The vast majority of tax filers get refunds — 83 percent, according to the IRS. But for the other 17 percent, tax season brings a nasty surprise: a tax bill. I found myself in that situation last year when I realized my husband and I owed about $8,100.
It was a rude awakening, and we stressed over how we’d come up with the money by the April tax deadline. We did pay it all off, but not without learning a few lessons first. Here’s what I figured out along the way.
How I racked up an $8,100 tax bill
So how did I even end up owing so much in taxes? My husband had gotten paid for a pretty big freelance job at the beginning of 2015, and I calculated we would owe around $2,000 in taxes on that income.
What I didn’t account for, however, was my own income change. I switched from working part-time to full-time at a higher rate of pay at the start of 2015.
That meant our household had two full-time income earners — but you wouldn’t know it from looking at our tax withholdings. My husband and I didn’t coordinate our W-4s and we both claimed too many allowances.
We both put ourselves down as the head of household, and both claimed our child as a dependent. But we should have had only one spouse claim head of household status, and only one parent claim our daughter as a dependent for a W-4.
We also failed to consider that the additional income from my full-time job would be taxed at a higher rate. We underpaid taxes throughout 2015 by about $500 a month. Adding in the freelance bill, our tax preparation software put the amount we owed at $8,100. Yikes.
Smart move #1: filing for a tax extension
Owing $8,100 was hard to wrap my head around. Even for me, someone who typically sees the value in paying taxes and contributing to society in that way, it sucked.
I tried hard not to be resentful of this massive tax bill. After all, we couldn’t owe taxes on money we didn’t earn; I reminded myself that the taxes owed just reflected that we’d had a great year.
The truth was, the fact that I owed taxes was no one’s fault but my own. My husband and I had failed to discuss our new financial situation and consider how it would affect our taxes. It was one of those hard moments when I had to own up to a financial mistake and deal with the consequences, even though they hurt.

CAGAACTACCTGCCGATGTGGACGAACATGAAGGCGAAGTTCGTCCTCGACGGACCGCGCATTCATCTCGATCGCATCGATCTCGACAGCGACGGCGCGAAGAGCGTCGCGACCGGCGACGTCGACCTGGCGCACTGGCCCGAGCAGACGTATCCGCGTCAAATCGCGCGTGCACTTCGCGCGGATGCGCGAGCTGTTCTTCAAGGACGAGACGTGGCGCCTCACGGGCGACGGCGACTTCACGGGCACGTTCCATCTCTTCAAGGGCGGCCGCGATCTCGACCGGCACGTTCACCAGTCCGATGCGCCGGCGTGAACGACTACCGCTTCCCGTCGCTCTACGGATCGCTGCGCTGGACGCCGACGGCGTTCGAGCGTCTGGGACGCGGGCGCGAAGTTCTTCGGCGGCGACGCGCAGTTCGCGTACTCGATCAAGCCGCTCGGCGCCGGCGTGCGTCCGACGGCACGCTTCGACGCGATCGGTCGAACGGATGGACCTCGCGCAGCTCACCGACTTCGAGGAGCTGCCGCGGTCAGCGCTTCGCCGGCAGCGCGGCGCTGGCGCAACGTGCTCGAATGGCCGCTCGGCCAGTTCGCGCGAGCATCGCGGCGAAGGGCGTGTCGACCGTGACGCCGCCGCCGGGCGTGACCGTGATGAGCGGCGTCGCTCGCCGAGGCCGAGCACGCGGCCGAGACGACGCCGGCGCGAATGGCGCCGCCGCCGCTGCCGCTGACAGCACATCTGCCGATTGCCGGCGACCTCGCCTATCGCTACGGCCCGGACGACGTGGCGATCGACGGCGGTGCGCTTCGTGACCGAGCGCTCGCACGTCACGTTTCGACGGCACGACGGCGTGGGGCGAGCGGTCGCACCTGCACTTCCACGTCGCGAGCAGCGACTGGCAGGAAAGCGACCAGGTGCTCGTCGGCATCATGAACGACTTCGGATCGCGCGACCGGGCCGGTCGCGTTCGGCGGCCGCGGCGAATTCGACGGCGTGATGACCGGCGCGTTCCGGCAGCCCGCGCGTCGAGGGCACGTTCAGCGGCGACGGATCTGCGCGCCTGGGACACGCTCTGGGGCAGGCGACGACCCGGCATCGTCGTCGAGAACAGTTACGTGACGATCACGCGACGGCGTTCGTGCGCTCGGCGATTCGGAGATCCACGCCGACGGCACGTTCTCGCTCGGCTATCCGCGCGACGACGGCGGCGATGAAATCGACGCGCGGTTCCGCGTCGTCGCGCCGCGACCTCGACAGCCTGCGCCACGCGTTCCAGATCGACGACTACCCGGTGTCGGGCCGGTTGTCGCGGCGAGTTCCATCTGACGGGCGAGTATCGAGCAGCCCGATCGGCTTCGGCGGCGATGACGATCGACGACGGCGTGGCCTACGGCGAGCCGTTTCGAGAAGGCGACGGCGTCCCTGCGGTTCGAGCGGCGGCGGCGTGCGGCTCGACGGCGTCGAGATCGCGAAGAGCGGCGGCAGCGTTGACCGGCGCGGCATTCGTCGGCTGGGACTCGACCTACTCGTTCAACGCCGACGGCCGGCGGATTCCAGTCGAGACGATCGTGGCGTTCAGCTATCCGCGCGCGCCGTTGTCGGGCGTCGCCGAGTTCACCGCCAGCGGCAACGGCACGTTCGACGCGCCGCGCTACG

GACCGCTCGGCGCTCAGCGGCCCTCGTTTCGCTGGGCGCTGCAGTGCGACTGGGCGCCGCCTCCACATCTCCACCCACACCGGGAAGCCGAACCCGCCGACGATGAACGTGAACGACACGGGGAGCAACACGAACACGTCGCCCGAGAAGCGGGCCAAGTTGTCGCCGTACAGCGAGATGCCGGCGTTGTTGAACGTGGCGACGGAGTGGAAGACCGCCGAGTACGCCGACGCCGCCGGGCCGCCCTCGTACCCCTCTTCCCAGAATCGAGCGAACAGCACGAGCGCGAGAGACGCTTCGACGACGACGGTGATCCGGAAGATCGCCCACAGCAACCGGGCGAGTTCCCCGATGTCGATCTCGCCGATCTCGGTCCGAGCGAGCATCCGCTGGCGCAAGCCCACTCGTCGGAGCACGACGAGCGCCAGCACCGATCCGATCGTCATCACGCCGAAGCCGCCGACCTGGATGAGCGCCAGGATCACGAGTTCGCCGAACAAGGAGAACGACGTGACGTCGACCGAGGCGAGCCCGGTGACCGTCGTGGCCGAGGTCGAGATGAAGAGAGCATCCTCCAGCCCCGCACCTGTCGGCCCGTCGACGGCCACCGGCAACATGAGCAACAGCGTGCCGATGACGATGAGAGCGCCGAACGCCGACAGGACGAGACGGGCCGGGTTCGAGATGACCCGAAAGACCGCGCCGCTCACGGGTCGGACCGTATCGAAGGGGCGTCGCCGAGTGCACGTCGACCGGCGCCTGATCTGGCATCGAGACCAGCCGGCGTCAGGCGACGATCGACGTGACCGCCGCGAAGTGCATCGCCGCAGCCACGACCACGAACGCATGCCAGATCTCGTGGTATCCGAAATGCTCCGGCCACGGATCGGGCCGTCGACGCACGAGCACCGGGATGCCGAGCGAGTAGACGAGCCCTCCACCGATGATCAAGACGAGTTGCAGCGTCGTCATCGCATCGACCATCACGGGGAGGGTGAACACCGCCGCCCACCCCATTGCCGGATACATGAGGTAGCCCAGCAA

Because we owed so much, we weren’t in a hurry to file our tax return. One of the first things we did when we realized owed so much was file an extension for our 2015 tax return. That gave us another six months to review our returns to see if we could find a way to reduce our tax bill.
Smart move #2: saving a robust emergency fund
We knew that no matter what, the deadline to pay our taxes wasn’t going to budge. That’s because a tax extension only delays your deadline to file your paperwork — you must still pay your estimated taxes by the April deadline.
The timing for this huge tax bill was pretty awful. I was nine months pregnant with our second child and due any day. The fact that we had a new baby coming only added to the stress.
But in some ways, the timing worked in our favor. With a baby on the way, we had made serious efforts to save in previous months. I knew from experience we’d need that cash to cover medical bills and compensate for the pay we’d miss out on while I was on maternity leave.
We certainly hadn’t saved that money to give it all to the IRS, but the fact remained that about $8,000 of our savings was only there because we’d been underpaying our taxes. We bit the bullet and sent a check with the amount we owed on April 18, the tax deadline for that year.
And just in time, too — the same day, I was admitted to the hospital to deliver our baby. He was born the next day.
Smart move #3: getting professional tax help
After we sent in what we owed, we were able to focus on our baby and the adjustment to being a family of four. Thankfully, our taxes weren’t hanging over our heads in those difficult first few weeks. Because of our tax extension, we could take our time figuring out our next steps.
My husband, Chris, took our taxes to a professional tax preparer during his paternity leave in August. The tax advisor asked some questions, and walked him through our situation.
“Honestly, the questions she asked were similar to what TurboTax had asked,” he recalls. “But she brought an added level of human expertise that I couldn’t get with the software.”
After crunching all the numbers and going through the possible deductions, the tax advisor had found just under $1,000 worth of additional savings. “She showed me a bunch of deductions and write-offs that I hadn’t realized I qualified for,” Chris says.
Even with the tax advisor’s hefty fee of $477, we still came out $500 ahead on our tax return. Plus, the tax preparer assumed responsibility for the accuracy of the return. We can rest easy knowing that if the IRS were to audit it, she would be liable for any discrepancies — not us.
For me, the entire experience underlined how important it is to live within your means and put a little aside every month. That way, you can be prepared for anything life — or the IRS — throws your way.